Jesus rebuked James and John for wanting to "exercise authority over others." I've said before, and I'll say it again, the greatest problem in evangelical Christianity today is the desire for pastors, elders, and "spiritual leaders" to exercise spiritual authority or power over God's people. This is not the way it's supposed to be, at least according to Jesus.

The second time Jesus asks the question "What do you want me to do for you" is just a few verses later in in Mark 10. There is a blind man waiting on the side of the road as Jesus walks out of Jericho heading to Jerusalem. His name is Bartimaeus. The blind man responds to Jesus by saying:
"I want to see..."
Jesus then commends Bartimaeus for His faith and heals the blind man. So, in the same chapter we have Jesus asking two times "What do you want me to do for you?"  The first time he asks, his disciples, James and John, answer "We want to sit with authority" and Jesus rebukes them. The second times He asks, the blind man Bartimaeus responds, "I want to see with clarity" and Jesus praises him.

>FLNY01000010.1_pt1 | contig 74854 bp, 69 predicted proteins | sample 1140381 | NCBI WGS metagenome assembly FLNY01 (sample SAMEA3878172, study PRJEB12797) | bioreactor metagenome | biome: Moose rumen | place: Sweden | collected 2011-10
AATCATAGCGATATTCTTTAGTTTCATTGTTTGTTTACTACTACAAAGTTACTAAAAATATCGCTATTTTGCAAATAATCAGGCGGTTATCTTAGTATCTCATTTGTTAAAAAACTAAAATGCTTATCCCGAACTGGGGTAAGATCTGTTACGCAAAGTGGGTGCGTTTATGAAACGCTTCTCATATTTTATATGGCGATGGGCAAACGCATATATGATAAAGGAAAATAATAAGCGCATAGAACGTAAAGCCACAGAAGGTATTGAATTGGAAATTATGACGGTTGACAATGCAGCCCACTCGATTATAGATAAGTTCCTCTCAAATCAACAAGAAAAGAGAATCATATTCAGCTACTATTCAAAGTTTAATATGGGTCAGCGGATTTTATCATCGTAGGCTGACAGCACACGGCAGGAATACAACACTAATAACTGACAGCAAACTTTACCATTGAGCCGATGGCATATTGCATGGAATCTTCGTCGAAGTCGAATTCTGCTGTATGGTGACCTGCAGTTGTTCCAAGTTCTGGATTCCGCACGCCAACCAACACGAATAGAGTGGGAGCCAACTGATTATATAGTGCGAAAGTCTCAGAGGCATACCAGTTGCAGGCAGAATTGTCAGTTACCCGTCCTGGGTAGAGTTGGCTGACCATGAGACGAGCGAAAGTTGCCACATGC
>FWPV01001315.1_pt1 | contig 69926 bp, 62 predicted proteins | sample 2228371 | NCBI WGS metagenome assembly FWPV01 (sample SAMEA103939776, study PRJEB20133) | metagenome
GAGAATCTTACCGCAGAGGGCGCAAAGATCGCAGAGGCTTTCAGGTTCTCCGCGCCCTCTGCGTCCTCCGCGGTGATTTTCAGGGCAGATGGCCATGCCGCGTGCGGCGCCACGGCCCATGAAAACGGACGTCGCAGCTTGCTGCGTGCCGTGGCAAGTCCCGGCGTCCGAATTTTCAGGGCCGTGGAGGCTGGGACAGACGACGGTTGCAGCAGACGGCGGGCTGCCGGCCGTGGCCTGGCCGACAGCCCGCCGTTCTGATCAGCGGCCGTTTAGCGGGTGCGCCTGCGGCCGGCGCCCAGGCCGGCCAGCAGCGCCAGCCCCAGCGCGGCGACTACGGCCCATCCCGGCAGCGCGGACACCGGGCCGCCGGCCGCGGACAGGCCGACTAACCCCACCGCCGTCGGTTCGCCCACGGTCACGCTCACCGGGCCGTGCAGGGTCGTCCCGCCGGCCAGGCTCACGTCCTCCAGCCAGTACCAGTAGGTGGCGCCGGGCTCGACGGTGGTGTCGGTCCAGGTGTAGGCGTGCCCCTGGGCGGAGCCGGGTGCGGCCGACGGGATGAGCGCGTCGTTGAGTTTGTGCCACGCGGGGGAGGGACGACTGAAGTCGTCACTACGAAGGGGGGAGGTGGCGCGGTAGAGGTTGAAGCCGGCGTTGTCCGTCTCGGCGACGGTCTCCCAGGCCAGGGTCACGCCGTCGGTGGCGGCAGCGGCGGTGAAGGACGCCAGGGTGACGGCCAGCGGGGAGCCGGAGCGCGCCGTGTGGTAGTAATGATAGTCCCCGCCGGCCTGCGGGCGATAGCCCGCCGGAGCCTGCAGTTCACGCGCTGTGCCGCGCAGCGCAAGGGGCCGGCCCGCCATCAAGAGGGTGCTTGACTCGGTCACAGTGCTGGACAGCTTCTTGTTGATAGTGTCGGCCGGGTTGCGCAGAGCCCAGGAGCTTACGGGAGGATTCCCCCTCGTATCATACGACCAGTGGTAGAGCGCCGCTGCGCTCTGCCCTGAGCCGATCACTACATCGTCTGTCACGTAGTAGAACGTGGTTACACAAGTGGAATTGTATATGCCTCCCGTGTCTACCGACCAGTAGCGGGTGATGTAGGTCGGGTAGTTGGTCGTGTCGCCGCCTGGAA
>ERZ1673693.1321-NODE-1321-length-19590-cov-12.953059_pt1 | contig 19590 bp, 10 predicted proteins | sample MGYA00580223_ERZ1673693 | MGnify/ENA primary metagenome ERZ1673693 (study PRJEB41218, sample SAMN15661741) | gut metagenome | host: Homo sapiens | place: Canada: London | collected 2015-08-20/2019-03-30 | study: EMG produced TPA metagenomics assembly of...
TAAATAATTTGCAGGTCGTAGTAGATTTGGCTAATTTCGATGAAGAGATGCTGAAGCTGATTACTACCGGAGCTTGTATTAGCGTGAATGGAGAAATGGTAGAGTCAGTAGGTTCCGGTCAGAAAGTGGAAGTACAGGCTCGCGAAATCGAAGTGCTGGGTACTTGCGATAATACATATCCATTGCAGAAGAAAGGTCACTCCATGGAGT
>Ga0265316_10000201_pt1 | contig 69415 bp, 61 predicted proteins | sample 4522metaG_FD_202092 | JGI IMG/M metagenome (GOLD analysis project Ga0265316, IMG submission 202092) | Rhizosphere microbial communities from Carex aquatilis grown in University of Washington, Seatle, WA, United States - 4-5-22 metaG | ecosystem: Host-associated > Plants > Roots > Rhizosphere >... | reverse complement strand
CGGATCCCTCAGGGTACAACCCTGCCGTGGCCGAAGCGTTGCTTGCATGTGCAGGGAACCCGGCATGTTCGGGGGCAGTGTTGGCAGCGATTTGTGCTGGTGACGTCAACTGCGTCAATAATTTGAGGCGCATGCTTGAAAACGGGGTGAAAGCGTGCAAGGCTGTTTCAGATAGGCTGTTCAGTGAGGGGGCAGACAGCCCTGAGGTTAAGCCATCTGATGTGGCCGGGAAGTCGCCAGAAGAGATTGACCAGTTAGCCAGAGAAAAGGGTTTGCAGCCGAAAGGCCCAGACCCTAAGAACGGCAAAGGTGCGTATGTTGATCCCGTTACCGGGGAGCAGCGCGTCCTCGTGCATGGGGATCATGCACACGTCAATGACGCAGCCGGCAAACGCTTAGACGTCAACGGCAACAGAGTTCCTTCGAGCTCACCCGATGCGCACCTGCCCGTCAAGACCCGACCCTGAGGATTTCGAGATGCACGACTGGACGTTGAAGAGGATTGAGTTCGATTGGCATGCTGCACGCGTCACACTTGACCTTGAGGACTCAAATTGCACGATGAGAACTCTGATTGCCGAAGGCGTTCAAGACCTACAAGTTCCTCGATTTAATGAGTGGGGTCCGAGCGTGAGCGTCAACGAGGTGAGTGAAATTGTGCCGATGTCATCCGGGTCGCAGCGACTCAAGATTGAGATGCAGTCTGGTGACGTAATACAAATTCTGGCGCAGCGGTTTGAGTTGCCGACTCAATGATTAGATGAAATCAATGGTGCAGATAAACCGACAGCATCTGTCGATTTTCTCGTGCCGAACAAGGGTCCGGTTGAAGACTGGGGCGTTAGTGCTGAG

Preachers, we must learn well the lesson of Mark 10.

Desiring bigger influence over people, or wanting more "spiritual authority,' or asking God to give you a church or a group of believers who will recognize your authority and do what you say ("because the preacher is our spiritual authority") is a desire that seems ripe for Divine rebuke.

However, praying that you might "see with clarity" the wisdom of God is a prayer Jesus honors. When we acknowledge our weakness and turn to Jesus for clarity, we are only concerned with our ability to see, never others willingness to follow.